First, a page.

Education policies

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  • Created by: Tom
  • Created on: 11-04-14 16:45

compulsory primary education

  • before 1870 education not free - churches/charities may pay
  • gov. decided universal education necessary for competitive work force - encouraged school boards to set yp elementary schools with basic curriculum
  • could charge up to 9p/week, not all attended, compulsary for all kids up to age 10 by 1880
  • became free 1891
  • leaving age raised to 14 by 1918
  • those who could afford followed on to grammar/public school for academic secondary education
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the tripartite system

  • 1944 gov. provided secondary schools for all.
  • age 11 students took intelligience test - 20% passed and attended grammar with academic curriculum and O+A levels
  • those who failed went to secondary modern with practical curriculum - no leaving exams, teachers protested and CSE introduced(eaqsier than O-level)
  • minority attended technical schools(few built)
  • all types schools should have had some status, parity of esteem
  • many felt failure, particularly late developers
  • left-wingers believe m/c children more likely to pass 11+, so system socially divisive. campaigned for mixed ability schools.
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comprehensivisation

  • 1965 Labour gov bought in first comps, asking L.A's to merge secondary modern + grammar
  • most did - but was expensive, and Cons. halted it when in power
  • comprehensivisation halted and resumed with each change of government until 1997, when new Labour came to power
  • New Labour more concerned about raising standards + parental choice than closing grammar
  • over 160 grammars remained when coalition took over 2010

evaluation

  • at comps easy for late bloomers to move between sets
  • In forms, members of diff social classes likely to mix
  • no sense of failing entrance test - still lose motivation in lower streams
  • teachers subconciously pick students for sets based on social class/ethnicity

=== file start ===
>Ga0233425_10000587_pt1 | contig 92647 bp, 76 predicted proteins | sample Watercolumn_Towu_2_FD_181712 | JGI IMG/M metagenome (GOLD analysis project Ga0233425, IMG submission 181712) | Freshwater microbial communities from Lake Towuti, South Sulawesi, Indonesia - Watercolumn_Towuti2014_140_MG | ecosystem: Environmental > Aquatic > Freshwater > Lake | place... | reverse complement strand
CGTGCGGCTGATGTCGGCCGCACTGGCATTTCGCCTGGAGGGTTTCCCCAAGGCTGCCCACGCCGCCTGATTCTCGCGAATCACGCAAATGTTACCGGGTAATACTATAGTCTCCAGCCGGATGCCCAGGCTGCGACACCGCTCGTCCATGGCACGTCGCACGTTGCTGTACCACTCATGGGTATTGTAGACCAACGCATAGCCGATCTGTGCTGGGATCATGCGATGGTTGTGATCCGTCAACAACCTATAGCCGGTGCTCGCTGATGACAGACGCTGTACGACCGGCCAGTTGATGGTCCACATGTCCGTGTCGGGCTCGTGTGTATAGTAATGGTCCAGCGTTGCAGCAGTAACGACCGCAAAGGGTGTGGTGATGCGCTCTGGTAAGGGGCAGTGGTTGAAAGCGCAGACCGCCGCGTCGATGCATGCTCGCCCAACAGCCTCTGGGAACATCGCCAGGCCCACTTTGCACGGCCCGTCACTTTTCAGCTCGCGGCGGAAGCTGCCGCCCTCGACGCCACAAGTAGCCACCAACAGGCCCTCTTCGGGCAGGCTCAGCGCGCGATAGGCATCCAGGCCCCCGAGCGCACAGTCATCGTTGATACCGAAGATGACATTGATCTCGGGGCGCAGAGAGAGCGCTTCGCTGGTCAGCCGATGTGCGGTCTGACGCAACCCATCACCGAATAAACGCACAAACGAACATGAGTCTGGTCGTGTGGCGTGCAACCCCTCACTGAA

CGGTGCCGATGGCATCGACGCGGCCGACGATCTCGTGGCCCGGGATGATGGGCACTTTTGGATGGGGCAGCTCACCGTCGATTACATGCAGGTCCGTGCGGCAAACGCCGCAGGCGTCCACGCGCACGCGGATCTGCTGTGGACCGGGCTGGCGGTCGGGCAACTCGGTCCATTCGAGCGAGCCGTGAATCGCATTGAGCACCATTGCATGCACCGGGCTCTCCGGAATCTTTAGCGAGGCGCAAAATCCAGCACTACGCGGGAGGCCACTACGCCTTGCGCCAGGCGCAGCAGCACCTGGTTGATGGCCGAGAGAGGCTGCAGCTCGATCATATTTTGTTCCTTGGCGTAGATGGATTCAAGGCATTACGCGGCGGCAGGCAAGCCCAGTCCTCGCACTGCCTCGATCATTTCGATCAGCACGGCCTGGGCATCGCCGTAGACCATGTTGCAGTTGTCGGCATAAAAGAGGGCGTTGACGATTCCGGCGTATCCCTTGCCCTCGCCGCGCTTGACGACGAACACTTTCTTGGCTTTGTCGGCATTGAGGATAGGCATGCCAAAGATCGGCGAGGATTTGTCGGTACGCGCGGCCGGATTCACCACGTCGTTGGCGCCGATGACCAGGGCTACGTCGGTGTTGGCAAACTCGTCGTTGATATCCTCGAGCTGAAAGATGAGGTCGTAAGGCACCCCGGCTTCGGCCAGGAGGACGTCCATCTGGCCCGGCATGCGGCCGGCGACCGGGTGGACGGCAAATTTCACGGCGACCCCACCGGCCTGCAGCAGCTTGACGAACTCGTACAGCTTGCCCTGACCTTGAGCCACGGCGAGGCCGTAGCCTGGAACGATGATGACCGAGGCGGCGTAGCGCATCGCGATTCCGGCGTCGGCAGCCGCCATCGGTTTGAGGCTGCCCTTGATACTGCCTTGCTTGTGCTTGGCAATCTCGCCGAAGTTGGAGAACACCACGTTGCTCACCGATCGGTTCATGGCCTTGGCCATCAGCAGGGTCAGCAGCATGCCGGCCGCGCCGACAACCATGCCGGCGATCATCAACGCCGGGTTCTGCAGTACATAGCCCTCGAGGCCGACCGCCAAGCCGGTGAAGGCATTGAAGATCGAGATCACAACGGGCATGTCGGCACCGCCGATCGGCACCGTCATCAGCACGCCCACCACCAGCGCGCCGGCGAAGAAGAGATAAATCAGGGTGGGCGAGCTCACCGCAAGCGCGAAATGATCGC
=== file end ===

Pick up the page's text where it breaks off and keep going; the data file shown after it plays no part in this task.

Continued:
• large size of comps vast facilities but impersonal, and discipline problems
  • comprehensives left to pick up left-overs when grammar or public schools nearby. Lack of able students may fail to stretch already attending able students, depresses overall results
  • comps vary in intake based on catchment area
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progressive education

  • 1960's - many schools adopted 'progressive' education
  • reaction against 'jug and mug' lessons where students were fed facts from a teacher
  • primary schools favoured large open plan classrooms where students could choose activities(pupil centered learning)
  • encouraged students to think for themsleves, but many avoided maths and English
  • some left school without basic skills, and were unable to work, so the policy had to change.
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the 'new vocationalism'

  • 1976 Labour PM made speech that ignited 'the great debate' about whether current unemployment crisis would be alleviated if education became more vocational
  • vocational courses introduced shortly after
  • 1983 - schools funded by Technical and Vocational Educational Initiative(TVEI) to organise work experience in school time.
  • schools encouraged to teach technology
  • 1992 General National Vocational Qualifications(GNVQ's) introduced in areas such as Health and Social Care, Business studies, ICT and Leisure+Tourism. rename applied GCSE's and A-levels to make more attractive

evaluation

  • vocational courses continue to have lower status than academic courses, so uptake low.
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ERA(1988) - Enrolment, Ranking, Attained Tests(SAT

  • conservative legislation
  • raised standards and created identicle curriculum across country
  • before this, schools could teach classes not sitting external exams anything they wanted
  • national curriculum age 5-16 followed by all state schools
  • English, Maths, Science core subjects occupty 30-40% of teaching time
  • seven foundation subjects including technology+language must be taught - list since slimmed, but IT and citizenship added
  • standardised attainment tests(SATS) in English, Maths, Science at age 7,11,14,16 to see if students met attainment targets
  • results published in league tables to encourage schools to work harder
  • tests at 5 been added to measure 'value added'
  • four-yearly inspections by OFSTED ensure reccomendations were followed
  • open enrolement - parents could send pupils to any unselective school that had places, schools had to compete for pupils. Previously based on catchment area.
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ERA(1988) - Enrolment, Ranking, Attained Tests

  • formula funding - schools recieved funding based on number of students attracted. failing schools closed due to lack funding - succesful ones grew.
  • city technology colleges created - emphasised IT and technology, worked with local business

evaluation

  • national curriculum made easy for students who moved schools
  • ensures all students study science to 16, girls previously dropped.
  • better prepared for work by studying core subjects + ICT/Technology/language